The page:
September 25, 2012
It is not worth an intelligent man’s time to be in the majority. By definition, there are already enough people to do that. ~ G. H. Hardy.
Two brother boll weevils were born and raised in a cotton field in Georgia. One of them went out into the world, earned a PhD in history, wrote numerous books – two of which won Pulitzer Prizes – and, ultimately, a Nobel Prize in literature. He was seen on many television talk shows and even had a program of his own. He was a highly-respected and quite famous person, and traveled the world giving speeches. His brother, on the other hand, remained in the same cotton field in which he was born, and for the rest of his life was considered the lesser of the two weevils.
It is worth remembering this tale as we find ourselves in that quadrennial exercise of collective boob-hustling known as a “presidential election.” With Ron Paul removed from the contest by the political establishment owners, intelligent minds know that the presidential race collapses into the default mode governing all such make-believe “choices.” The electorate will again be bamboozled into making a selection between Tweedledumb and Tweedledumber, being fed the League of Women Voters’ unfocused line “it doesn’t matter who you vote for, just vote.” A variation of this theme is found in the equally vacuous admonition to choose between “the lesser of two evils.” That the 2008 campaign was conducted on the theme “anybody but Bush,” while the 2012 race urges “anybody but Obama,” should inform us of the utter moral and intellectual bankruptcy of the game being played at the expense of all of humanity.
Public opinion polls operate from this same stance: to choose between options either of which serves establishment interests: “do you favor an increase in income taxes, or a federal sales tax?” The idea of refining the question itself (e.g., “should all forms of taxation be eliminated?”) is never allowed to surface, as witness Ron Paul’s treatment at the GOP “debates.” What if you were asked to select the greatest person in history, and were given the names Attila the Hun, Genghis Khan, and Julius Caesar from which to make your choice? Boobus might discard Julius Caesar on the basis that all he accomplished was the invention of the salad that bears his name, leaving the choice between Attila and Genghis Khan to be decided on the basis of “the lesser of two evils.”
Or, what if you lived in the Ukraine in the 1930s, and were told that you had to choose between Hitler and Stalin to rule you, each of whom desired to exterminate all Ukrainians? If – as many Ukrainians did – you favored Hitler over Stalin because of some mistaken belief that he might be a less immediate threat to your life, might a moment’s reflection suggest to you a better question to be asked?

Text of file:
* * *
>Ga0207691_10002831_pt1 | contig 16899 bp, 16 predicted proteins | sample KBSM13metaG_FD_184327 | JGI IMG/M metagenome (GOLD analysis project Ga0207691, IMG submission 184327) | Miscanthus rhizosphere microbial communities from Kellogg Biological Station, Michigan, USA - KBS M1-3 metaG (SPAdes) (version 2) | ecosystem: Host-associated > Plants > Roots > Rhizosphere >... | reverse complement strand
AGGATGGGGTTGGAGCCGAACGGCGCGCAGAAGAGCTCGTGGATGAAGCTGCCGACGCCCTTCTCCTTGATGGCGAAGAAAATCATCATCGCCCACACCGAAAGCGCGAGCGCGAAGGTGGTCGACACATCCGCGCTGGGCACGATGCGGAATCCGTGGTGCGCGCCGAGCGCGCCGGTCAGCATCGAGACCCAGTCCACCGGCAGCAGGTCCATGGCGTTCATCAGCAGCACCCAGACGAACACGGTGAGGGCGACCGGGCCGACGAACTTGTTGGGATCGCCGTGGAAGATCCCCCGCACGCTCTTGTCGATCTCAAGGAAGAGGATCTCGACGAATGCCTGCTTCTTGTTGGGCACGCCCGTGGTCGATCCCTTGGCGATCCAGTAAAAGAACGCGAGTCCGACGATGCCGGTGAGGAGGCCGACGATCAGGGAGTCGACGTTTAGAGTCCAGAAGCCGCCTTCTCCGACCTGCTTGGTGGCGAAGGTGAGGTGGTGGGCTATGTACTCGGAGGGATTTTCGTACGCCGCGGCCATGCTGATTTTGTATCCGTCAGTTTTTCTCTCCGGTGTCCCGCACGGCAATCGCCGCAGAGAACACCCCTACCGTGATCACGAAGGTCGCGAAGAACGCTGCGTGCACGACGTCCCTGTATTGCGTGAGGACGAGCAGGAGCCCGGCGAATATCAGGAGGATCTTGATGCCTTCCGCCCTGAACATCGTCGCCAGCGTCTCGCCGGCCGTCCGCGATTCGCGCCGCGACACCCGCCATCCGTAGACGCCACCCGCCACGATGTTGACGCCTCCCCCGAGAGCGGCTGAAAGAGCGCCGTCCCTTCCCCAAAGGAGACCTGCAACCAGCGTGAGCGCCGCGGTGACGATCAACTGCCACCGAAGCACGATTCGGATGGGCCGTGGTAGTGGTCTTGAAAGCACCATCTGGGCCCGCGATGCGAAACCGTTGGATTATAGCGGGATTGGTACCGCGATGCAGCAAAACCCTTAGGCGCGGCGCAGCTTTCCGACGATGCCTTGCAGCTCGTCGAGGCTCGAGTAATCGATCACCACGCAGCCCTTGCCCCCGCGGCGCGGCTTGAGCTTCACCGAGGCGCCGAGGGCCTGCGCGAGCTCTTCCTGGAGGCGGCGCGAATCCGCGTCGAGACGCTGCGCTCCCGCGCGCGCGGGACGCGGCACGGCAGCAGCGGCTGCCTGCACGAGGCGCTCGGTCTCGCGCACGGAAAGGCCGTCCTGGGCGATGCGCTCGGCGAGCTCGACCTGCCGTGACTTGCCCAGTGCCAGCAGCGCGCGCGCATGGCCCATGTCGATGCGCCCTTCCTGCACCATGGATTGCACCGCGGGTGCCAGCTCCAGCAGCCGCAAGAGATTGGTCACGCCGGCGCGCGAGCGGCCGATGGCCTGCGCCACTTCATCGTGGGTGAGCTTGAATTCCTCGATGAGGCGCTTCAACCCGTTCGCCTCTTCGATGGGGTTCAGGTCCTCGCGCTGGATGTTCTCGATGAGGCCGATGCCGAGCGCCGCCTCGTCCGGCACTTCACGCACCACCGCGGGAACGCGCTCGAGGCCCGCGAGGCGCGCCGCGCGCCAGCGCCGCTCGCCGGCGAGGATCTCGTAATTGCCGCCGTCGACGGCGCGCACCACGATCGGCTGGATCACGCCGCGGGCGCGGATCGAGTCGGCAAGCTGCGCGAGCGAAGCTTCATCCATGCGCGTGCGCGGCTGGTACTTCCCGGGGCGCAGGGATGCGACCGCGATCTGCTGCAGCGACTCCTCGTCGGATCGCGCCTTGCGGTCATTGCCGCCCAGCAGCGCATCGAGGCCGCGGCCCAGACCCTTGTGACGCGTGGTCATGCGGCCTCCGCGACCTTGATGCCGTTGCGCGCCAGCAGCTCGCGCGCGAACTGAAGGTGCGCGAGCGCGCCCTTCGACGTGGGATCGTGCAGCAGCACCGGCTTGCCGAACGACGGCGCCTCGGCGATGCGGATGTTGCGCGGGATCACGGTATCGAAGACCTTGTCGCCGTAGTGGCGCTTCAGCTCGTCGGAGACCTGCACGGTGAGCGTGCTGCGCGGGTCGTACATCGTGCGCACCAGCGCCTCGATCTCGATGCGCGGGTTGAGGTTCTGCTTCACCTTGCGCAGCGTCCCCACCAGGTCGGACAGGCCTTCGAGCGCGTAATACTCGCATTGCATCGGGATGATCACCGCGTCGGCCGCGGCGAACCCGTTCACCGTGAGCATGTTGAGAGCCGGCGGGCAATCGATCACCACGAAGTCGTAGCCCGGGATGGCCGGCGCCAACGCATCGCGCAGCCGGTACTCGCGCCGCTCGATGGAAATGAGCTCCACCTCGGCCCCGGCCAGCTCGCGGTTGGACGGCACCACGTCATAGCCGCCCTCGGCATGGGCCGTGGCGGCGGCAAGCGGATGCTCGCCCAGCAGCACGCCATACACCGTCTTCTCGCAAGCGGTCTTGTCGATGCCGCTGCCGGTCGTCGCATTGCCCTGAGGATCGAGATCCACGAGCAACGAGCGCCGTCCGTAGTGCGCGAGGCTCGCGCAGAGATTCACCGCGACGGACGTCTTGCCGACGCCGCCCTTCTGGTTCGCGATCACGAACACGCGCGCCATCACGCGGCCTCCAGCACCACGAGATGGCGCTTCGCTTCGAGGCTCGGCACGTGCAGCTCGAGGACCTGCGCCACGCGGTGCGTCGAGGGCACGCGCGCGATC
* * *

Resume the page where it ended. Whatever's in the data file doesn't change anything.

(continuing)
Or, imagine your son discussing with you his thinking about a career to pursue. Suppose he was trying to decide between becoming a pimp for street-walkers, or a dealer in illegal drugs: what questions might you ask him to consider, and what advice might you give him?
Or, reduce the inquiry to the most personal health considerations. Would you rather have emphysema or lung cancer as “the lesser of two evils?” I asked this question of my physician, and her response was that lung cancer would be the better choice because you had an outside chance of being able to overcome it.
The outcome of every problem we encounter in life can be greatly improved by refining the quality of the questions we ask ourselves. As I tell my students, don’t let the opposition frame the legal issues for you: examine what they have to say, but then refine the inquiry to make certain that your interests are best served by the form of the question. Should you apply this strategy to the forthcoming election, you may discover that getting to choose between Obama and Romney will have no more life-sustaining meaning for you and your family than being “free to choose” between the guillotine and a hanging for the means of your execution. You may decide to follow the advice of George Carlin and just stay home on election day pursuing other expressions of self-interest!
Butler Shaffer teaches at the Southwestern University School of Law. He is the author of the newly-released In Restraint of Trade: The Business Campaign Against Competition, 1918–1938, Calculated Chaos: Institutional Threats to Peace and Human Survival, and Boundaries of Order. His latest book is The Wizards of Ozymandias: Reflections on the Decline & Fall.
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